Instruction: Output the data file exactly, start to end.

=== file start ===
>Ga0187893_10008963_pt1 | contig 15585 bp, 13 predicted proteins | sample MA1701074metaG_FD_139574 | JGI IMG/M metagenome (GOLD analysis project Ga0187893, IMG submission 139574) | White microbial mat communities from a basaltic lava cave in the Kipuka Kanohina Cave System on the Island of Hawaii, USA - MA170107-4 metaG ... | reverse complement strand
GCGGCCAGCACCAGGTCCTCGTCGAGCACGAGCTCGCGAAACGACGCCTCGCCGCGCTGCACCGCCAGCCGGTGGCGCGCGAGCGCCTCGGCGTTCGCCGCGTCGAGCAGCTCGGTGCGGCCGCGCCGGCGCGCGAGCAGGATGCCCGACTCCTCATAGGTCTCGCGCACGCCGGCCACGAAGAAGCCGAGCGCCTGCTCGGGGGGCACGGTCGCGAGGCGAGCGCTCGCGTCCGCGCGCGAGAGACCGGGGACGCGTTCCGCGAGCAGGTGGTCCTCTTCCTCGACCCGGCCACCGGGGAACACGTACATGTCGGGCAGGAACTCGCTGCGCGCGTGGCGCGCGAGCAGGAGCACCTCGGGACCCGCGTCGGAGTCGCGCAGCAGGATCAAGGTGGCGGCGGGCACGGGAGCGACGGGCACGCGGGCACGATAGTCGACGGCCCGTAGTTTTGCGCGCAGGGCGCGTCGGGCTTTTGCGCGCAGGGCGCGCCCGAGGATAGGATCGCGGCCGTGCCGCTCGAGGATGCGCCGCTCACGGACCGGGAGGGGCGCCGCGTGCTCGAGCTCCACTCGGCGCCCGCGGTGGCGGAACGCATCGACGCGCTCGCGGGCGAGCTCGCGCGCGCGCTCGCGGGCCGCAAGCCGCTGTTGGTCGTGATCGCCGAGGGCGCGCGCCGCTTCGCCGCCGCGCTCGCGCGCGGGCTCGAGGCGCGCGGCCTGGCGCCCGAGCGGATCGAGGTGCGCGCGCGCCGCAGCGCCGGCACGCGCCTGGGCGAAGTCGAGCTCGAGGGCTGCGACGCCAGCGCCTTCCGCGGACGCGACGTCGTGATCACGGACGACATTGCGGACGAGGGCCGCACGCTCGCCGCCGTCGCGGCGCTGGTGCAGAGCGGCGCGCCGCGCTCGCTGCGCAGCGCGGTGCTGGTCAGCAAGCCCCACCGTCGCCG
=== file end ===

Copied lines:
>Ga0187893_10008963_pt1 | contig 15585 bp, 13 predicted proteins | sample MA1701074metaG_FD_139574 | JGI IMG/M metagenome (GOLD analysis project Ga0187893, IMG submission 139574) | White microbial mat communities from a basaltic lava cave in the Kipuka Kanohina Cave System on the Island of Hawaii, USA - MA170107-4 metaG ... | reverse complement strand
GCGGCCAGCACCAGGTCCTCGTCGAGCACGAGCTCGCGAAACGACGCCTCGCCGCGCTGCACCGCCAGCCGGTGGCGCGCGAGCGCCTCGGCGTTCGCCGCGTCGAGCAGCTCGGTGCGGCCGCGCCGGCGCGCGAGCAGGATGCCCGACTCCTCATAGGTCTCGCGCACGCCGGCCACGAAGAAGCCGAGCGCCTGCTCGGGGGGCACGGTCGCGAGGCGAGCGCTCGCGTCCGCGCGCGAGAGACCGGGGACGCGTTCCGCGAGCAGGTGGTCCTCTTCCTCGACCCGGCCACCGGGGAACACGTACATGTCGGGCAGGAACTCGCTGCGCGCGTGGCGCGCGAGCAGGAGCACCTCGGGACCCGCGTCGGAGTCGCGCAGCAGGATCAAGGTGGCGGCGGGCACGGGAGCGACGGGCACGCGGGCACGATAGTCGACGGCCCGTAGTTTTGCGCGCAGGGCGCGTCGGGCTTTTGCGCGCAGGGCGCGCCCGAGGATAGGATCGCGGCCGTGCCGCTCGAGGATGCGCCGCTCACGGACCGGGAGGGGCGCCGCGTGCTCGAGCTCCACTCGGCGCCCGCGGTGGCGGAACGCATCGACGCGCTCGCGGGCGAGCTCGCGCGCGCGCTCGCGGGCCGCAAGCCGCTGTTGGTCGTGATCGCCGAGGGCGCGCGCCGCTTCGCCGCCGCGCTCGCGCGCGGGCTCGAGGCGCGCGGCCTGGCGCCCGAGCGGATCGAGGTGCGCGCGCGCCGCAGCGCCGGCACGCGCCTGGGCGAAGTCGAGCTCGAGGGCTGCGACGCCAGCGCCTTCCGCGGACGCGACGTCGTGATCACGGACGACATTGCGGACGAGGGCCGCACGCTCGCCGCCGTCGCGGCGCTGGTGCAGAGCGGCGCGCCGCGCTCGCTGCGCAGCGCGGTGCTGGTCAGCAAGCCCCACCGTCGCCG